Whole Sort Of Genl Mish Mash
From “THE CULTURE OF AUTISM: FROM THEORETICAL UNDERSTANDING TO EDUCATIONAL PRACTICE” by Dr. Gary B. Mesibov http://www.teacch.com/teacch_i.htm
Culture refers to shared patterns of human behaviour. Cultural norms affect the ways people think, eat, dress, work, understand natural phenomena such as weather of the passage from day to night, spend leisure time, communicate, and other fundamental aspects of human interactions. Cultures vary widely in these respects, so that people in one group might at times find those from another culture to be incomprehensible or very unusual. Culture in the strict anthropological sense is passed on from one generation to the next; people think, feel, and behave in certain ways because of what others in their culture have taught them.
Autism is of course not truly a culture; it is a developmental disability caused by neurological dysfunction. Autism too, however, affects the ways that individuals eat, dress, work spend leisure time, understand their world, communicate, etc. Thus, in a sense, autism functions as a culture, in that it yields characteristic and predictable patterns of behaviour in individuals with this condition. The role of the teacher of a student with autism is like that of a cross-cultural interpreter: someone who understands both cultures and is able to translate the expectations and procedures of the non-autistic environment to the student with autism. So to teach students with autism, we must understand their culture, and the strengths and deficits that are associated with it.
… Because the organically-based problems that define autism are not reversible, we do not take "being normal" as the goal of our educational and therapeutic efforts. Rather, the long-term goal of the TEACCH programme is for the student with autism to fit as well as possible into our society as an adult. We achieve this goal by respecting the differences that the autism creates within each student, and working within his or her culture to teach the skills needed to function within our society. We work to expand the skills and understanding of the students, while we also adapt environments to their special needs and limitations.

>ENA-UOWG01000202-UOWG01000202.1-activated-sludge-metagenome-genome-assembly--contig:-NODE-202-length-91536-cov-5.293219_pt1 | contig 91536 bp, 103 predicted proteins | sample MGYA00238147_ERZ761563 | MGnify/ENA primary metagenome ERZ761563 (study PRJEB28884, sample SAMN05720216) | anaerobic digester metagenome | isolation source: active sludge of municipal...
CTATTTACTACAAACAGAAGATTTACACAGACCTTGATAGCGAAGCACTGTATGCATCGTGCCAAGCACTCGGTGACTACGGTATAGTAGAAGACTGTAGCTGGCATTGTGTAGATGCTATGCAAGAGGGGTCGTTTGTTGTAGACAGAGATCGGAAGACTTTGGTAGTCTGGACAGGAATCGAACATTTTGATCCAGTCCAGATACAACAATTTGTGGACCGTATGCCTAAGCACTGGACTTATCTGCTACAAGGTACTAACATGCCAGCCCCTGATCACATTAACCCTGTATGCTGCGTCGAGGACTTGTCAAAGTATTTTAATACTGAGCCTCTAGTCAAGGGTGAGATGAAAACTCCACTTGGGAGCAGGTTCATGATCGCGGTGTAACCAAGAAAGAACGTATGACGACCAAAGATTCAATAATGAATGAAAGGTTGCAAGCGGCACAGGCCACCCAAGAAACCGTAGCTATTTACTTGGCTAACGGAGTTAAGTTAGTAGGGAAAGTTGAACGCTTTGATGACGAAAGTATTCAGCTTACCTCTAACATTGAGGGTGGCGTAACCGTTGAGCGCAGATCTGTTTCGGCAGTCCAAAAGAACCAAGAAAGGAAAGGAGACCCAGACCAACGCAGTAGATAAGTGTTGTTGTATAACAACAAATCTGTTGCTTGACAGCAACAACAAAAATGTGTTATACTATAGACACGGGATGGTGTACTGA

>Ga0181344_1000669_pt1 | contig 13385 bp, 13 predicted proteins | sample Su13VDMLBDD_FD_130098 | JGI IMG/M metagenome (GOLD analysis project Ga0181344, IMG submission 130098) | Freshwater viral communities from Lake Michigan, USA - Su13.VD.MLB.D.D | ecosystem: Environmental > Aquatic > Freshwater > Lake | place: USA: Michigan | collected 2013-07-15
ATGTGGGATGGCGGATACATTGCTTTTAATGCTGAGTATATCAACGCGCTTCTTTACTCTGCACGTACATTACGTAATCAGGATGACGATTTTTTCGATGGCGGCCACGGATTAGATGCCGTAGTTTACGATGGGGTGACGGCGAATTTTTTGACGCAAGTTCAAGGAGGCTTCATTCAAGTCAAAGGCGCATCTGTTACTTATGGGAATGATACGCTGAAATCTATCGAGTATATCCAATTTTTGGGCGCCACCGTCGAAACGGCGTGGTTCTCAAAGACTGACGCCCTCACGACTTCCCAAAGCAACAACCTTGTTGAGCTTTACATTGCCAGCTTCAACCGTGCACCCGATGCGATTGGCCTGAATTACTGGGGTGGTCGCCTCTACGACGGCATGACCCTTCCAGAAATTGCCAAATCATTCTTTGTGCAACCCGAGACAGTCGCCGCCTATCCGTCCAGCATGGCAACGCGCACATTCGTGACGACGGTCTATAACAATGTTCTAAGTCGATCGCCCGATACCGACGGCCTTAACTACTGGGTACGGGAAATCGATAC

While Mesibov’s article is about autism and not homosexuality, I think Mesibov illustrates well enough the modern tendency to lay aside attempts at remediation in deference to the more politically correct practice of changing cultural norms. I happen to disagree strongly with his approach because of the low expectations it engenders, but I disagree just as strongly with the notion that the focus ought to be myopically on remediation.
So what do I think? I think we ought to consider developing therapeutic technologies aimed at remediating homosexual behavior when it begins to develop as an alternative to PC "acceptance" WHILE encouraging cultural compassion for the struggles homosexuals face.
Interestingly, behaviorally-based therapeutic alternatives to Mesibov’s approach that have a high rate of success in removing the future need to adapt environments to accommodate the debilitating effects of the neurological dysfunction. Incidentally, because Mesibov’s approach is roughly 1/3rd the cost of behavioral therapy, it is the most commonly used. While on its face, Mesibov’s approach in touting “acceptance” may appear compassionate, I believe it is unnecessarily forcing people to live with the dysfunction’s debilitating effects.
In the same way, your apology, while seemingly compassionate, actually contributes toward a culture that would force people to live with the debilitating social and sexual effects of homosexuality without any other alternatives.
You can say all you want that I'm clinging to outdated morals as the result of fear, but that doesn't make it true. Why can’t a discussion regarding remediation of homosexuality as a sexual dysfunction be driven by compassion just as much so as your position? Don't you think such an option to homosexuals would be conducive to choice?